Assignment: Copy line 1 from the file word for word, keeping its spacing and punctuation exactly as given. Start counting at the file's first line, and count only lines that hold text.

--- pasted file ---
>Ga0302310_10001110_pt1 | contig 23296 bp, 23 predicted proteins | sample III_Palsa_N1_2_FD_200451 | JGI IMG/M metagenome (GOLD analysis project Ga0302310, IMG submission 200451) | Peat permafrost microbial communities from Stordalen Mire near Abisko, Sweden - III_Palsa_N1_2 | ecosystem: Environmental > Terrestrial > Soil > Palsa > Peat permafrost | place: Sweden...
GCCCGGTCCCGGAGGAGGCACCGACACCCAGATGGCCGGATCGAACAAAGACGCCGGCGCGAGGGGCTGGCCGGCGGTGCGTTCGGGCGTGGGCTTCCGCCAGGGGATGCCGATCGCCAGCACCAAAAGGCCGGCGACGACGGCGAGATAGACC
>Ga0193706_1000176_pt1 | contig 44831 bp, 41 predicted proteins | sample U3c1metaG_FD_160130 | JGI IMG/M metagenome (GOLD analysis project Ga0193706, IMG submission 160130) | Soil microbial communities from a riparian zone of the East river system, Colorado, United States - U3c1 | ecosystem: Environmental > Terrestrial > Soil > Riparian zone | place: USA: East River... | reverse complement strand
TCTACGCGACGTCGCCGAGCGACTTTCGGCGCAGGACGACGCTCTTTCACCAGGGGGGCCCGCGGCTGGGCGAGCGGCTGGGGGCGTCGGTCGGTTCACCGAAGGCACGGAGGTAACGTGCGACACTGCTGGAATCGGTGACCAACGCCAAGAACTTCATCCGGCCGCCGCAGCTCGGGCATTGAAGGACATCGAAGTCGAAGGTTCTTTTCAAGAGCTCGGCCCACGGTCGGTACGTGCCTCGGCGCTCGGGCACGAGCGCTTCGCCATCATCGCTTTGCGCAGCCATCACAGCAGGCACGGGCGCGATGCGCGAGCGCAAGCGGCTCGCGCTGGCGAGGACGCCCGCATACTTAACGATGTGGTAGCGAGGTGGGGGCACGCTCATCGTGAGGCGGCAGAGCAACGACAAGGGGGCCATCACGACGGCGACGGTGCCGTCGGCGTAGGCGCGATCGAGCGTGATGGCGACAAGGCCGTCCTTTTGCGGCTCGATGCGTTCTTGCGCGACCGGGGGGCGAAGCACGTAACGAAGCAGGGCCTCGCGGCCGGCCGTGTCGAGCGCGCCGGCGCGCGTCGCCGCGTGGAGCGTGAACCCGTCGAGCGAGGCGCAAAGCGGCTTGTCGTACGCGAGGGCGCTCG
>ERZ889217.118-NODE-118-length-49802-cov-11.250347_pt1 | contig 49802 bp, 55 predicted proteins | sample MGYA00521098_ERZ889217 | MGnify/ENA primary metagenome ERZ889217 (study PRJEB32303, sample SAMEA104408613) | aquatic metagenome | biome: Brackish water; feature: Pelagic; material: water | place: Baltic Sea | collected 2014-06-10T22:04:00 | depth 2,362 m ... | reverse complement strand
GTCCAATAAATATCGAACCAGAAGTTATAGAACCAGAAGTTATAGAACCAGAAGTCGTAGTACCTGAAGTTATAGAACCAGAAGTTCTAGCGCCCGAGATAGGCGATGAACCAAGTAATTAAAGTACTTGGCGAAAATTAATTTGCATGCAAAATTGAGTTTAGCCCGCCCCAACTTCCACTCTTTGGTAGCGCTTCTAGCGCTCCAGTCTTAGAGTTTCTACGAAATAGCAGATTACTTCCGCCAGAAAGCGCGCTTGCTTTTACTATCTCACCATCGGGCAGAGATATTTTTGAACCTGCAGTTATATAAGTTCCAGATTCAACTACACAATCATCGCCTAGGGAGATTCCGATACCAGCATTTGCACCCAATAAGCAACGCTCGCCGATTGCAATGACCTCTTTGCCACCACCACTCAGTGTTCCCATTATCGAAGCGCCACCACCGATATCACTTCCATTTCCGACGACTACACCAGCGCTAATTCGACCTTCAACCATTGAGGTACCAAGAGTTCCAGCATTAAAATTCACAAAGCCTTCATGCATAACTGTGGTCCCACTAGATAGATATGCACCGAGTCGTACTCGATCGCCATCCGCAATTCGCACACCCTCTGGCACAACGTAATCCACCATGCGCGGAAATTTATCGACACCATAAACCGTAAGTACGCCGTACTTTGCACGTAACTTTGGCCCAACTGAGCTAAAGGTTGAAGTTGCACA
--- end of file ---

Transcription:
>Ga0302310_10001110_pt1 | contig 23296 bp, 23 predicted proteins | sample III_Palsa_N1_2_FD_200451 | JGI IMG/M metagenome (GOLD analysis project Ga0302310, IMG submission 200451) | Peat permafrost microbial communities from Stordalen Mire near Abisko, Sweden - III_Palsa_N1_2 | ecosystem: Environmental > Terrestrial > Soil > Palsa > Peat permafrost | place: Sweden...